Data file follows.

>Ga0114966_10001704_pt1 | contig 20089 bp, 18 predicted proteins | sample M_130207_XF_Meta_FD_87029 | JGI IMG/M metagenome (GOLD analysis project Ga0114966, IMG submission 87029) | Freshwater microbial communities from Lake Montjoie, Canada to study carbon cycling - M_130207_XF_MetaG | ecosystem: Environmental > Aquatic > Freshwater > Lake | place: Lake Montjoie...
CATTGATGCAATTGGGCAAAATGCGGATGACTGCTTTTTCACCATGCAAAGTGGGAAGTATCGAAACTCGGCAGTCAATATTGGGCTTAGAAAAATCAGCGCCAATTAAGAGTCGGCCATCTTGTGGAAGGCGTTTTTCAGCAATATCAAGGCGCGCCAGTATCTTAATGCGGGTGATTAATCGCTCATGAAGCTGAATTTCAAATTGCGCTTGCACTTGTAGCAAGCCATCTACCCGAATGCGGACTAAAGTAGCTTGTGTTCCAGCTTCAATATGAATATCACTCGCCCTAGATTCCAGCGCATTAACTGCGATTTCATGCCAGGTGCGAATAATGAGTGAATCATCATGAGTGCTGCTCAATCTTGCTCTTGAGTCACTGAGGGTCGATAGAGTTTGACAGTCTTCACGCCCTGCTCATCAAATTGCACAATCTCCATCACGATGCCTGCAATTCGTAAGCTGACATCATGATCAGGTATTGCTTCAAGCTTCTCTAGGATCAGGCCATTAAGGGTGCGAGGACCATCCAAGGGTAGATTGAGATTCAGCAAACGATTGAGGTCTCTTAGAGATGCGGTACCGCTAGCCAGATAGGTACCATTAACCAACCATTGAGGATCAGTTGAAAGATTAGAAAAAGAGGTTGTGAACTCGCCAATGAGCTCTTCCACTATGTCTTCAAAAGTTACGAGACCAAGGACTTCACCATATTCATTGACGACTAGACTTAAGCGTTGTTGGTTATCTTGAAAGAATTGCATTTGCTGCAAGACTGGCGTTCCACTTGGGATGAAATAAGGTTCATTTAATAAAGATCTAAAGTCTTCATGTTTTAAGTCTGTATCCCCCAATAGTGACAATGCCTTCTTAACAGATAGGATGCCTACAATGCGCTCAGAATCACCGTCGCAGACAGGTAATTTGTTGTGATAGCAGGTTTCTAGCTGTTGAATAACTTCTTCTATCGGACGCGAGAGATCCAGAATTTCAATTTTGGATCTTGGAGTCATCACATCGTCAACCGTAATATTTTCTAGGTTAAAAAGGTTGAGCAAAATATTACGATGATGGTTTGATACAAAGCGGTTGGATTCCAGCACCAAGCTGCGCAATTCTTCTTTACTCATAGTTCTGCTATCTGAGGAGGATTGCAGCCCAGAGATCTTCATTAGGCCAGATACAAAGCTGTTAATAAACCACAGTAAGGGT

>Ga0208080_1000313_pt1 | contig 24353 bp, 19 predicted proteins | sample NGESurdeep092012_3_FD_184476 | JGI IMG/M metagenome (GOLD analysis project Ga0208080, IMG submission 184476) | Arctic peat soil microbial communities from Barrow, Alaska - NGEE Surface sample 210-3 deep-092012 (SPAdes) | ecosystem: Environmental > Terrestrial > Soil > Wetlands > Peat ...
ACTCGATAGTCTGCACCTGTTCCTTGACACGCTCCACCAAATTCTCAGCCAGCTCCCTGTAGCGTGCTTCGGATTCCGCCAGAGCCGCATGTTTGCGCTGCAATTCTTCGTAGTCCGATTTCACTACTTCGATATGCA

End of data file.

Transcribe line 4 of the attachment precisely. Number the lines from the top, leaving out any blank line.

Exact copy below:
ACTCGATAGTCTGCACCTGTTCCTTGACACGCTCCACCAAATTCTCAGCCAGCTCCCTGTAGCGTGCTTCGGATTCCGCCAGAGCCGCATGTTTGCGCTGCAATTCTTCGTAGTCCGATTTCACTACTTCGATATGCA